The argument of this paper is not that television industry executives impose their ideals of childhood on anyone. Instead, those ideals draw upon, rework, and recirculate certain definitions and not others. Moreover, the definitions of childhood that circulate in the children’s animation industry derive from and reinforce particular institutional practices and economic arrangements. Consequently, this article begins with an overview of contemporary business practices in the children’s animation industry, focusing in particular on the processes of program development, sales, promotions, and merchandising. Thereafter, we will see how these business practices lead to particular conceptions about the universal experience of childhood that help producer, distributors, and broadcasters decide what segments of the children’s audience to target and how to target them. Finally, we will examine how changing industrial practices may lead to different imaginings of what it means to be a child in today’s world.
Global television and the idea of childhood
Much of the critical research on children and television examines national-level phenomena of representation, reception, and institutional or industry practices (Buckingham, 2002; Hendershot, 2004; Seiter, 1995). Given the protected legal status of children in most Western and Western-influenced societies today such national-level analyses are appropriate. Whether television broadcasting was organized on a commercial, public-service, or mixed system, concerns about the influence of sex, violence, and consumerism on children, the educational possibilities of the medium, and questions about how best to increase the positive and diminish the deleterious effect of the medium have all best been handled in national regulatory frameworks. Moreover, despite the growth in transnational channels in recent years, television production remains a predominantly national affair, with most countries exporting and importing only a small fraction of their overall television output (Steemers, 2004). Importantly, children’s television is one of the most commonly traded forms of television programming, and children’s channels such as Nickelodeon, Discovery Kids, Cartoon Network, and Disney have been at the forefront of channel transnationalization. In the wake of these and other examples of worldwide commercial media aimed at children, an extensive literature on global youth culture has grown up since the 1990s, including a number of studies about the reception and uses of transnational television programs targeted at youths and children (Lemish, et al, 1998).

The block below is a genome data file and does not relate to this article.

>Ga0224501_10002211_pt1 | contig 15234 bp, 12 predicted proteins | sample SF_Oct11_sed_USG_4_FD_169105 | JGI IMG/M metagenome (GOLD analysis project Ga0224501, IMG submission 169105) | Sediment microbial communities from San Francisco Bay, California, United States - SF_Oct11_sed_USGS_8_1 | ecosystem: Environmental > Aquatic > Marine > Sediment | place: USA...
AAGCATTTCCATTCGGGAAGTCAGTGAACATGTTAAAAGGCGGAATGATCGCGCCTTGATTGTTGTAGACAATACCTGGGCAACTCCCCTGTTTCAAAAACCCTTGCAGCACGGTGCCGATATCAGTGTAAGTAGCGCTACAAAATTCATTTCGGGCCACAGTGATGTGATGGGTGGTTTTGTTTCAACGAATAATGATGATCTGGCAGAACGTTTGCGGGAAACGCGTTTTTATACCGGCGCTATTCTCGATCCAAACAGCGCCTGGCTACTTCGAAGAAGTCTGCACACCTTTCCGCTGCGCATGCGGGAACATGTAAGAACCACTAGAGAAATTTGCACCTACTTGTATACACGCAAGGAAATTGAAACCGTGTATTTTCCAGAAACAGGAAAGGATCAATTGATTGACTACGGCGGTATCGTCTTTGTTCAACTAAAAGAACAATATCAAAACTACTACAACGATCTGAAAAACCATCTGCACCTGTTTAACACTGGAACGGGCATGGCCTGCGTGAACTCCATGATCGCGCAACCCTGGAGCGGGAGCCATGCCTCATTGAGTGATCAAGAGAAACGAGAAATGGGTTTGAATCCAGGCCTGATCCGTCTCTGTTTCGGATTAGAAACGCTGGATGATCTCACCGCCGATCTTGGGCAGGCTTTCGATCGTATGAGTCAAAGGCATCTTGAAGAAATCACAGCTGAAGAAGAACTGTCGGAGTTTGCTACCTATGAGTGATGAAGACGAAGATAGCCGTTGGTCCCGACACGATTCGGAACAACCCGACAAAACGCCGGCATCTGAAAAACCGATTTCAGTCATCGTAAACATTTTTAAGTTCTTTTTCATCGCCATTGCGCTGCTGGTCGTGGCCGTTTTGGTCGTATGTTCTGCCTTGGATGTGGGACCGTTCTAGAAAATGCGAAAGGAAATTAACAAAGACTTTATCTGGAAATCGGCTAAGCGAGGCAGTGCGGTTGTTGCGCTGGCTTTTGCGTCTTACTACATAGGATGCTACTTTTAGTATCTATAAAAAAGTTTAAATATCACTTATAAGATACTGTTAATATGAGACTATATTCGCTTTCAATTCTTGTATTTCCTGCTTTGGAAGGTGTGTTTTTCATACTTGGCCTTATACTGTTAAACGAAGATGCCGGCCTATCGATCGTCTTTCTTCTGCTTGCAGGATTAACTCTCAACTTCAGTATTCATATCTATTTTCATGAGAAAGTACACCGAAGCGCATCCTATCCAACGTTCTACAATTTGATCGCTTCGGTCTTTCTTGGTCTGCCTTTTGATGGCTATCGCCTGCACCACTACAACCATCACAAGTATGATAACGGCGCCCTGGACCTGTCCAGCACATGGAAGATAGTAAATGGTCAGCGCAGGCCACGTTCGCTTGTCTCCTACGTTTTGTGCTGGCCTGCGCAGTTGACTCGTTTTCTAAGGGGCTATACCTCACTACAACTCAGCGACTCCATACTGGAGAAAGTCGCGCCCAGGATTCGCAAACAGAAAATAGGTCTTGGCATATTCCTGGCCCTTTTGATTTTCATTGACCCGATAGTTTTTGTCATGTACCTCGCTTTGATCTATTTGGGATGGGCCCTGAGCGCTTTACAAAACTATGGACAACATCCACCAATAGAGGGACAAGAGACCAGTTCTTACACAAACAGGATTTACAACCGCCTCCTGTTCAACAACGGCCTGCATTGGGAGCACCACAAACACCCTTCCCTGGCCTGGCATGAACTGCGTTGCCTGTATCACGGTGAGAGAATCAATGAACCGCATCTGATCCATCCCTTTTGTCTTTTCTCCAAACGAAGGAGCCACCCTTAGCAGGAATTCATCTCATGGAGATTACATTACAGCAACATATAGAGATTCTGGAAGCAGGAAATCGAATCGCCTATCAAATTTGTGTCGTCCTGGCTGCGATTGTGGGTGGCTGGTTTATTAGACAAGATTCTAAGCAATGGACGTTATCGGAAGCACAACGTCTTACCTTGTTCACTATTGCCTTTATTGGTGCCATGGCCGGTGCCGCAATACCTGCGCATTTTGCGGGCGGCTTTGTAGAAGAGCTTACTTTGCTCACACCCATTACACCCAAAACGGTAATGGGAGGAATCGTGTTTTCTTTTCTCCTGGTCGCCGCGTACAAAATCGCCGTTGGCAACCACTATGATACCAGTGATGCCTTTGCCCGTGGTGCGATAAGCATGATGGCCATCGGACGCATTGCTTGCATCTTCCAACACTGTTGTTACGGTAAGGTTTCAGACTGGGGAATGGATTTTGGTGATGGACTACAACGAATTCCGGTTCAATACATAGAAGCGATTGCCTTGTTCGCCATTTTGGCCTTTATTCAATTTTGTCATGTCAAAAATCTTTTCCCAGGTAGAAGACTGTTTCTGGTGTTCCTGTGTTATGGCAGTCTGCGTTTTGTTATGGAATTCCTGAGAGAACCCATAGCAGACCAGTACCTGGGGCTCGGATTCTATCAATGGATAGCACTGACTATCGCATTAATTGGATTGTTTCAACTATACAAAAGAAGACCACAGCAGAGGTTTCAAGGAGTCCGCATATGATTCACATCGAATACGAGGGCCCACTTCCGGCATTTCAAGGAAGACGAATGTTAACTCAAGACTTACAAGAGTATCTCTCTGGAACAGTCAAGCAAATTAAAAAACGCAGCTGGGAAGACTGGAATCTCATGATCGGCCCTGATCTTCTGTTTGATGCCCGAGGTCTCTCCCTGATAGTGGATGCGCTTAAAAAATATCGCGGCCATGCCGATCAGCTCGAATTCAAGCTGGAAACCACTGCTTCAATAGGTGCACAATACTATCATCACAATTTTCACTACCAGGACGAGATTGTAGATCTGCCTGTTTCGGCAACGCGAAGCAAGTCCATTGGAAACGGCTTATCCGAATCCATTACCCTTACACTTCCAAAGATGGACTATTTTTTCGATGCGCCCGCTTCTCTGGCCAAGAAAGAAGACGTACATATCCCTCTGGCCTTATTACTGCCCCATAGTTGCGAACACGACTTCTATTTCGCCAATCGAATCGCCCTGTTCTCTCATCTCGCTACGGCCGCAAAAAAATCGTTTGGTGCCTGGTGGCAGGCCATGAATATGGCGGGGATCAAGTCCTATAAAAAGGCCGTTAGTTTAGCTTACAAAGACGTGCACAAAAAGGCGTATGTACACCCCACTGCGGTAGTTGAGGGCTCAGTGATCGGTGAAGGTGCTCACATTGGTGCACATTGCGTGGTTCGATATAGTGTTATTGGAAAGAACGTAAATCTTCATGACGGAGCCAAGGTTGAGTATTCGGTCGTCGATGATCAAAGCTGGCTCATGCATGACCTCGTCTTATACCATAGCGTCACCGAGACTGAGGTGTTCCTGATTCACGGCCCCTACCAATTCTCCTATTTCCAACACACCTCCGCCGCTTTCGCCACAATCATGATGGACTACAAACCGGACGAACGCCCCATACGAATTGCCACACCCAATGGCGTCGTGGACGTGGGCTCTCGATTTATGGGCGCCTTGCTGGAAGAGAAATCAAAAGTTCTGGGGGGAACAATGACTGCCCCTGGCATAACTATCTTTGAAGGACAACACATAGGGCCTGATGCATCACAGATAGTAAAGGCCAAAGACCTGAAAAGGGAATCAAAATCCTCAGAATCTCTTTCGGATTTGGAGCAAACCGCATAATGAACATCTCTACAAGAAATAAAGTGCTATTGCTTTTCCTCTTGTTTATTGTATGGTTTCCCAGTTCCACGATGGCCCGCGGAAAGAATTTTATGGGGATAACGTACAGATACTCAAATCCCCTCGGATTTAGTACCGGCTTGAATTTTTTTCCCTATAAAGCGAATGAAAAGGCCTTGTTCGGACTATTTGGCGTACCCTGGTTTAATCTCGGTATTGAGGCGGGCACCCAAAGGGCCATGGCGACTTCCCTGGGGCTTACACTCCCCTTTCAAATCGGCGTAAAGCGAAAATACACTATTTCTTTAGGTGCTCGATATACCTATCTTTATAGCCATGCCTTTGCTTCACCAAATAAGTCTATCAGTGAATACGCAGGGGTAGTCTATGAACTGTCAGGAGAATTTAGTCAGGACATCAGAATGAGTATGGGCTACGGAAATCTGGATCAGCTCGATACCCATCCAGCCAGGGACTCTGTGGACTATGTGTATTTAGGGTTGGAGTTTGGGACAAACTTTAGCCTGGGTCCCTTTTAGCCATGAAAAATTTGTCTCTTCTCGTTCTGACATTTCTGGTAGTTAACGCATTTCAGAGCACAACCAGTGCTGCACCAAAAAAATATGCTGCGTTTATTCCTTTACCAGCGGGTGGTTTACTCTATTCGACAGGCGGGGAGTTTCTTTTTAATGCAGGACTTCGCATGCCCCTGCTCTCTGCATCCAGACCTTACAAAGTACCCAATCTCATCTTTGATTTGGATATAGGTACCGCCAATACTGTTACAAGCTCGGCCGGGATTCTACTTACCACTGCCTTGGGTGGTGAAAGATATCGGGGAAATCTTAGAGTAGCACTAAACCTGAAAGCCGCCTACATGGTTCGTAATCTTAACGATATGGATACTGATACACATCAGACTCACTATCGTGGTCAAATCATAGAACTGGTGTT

While national-level studies are crucial for influencing regulatory debates regarding children’s media, the definitions of childhood, which circulate among adults, has long been a transnational phenomenon. Philippe Aries (1962) has shown how modern Western ideas of childhood as a distinct stage of life, in which children have identities and cultures that differ from adults, became prevalent in the late sixteenth and early seventeenth centuries throughout Europe. Definitions of children as amusing, innocent, helpless—even uncivilized—simply weren’t common prior to the modern age because the idea that children and adults were different wasn’t widespread. However, due to the increasing social power of the clergy and their emphasis on moral education of the young 4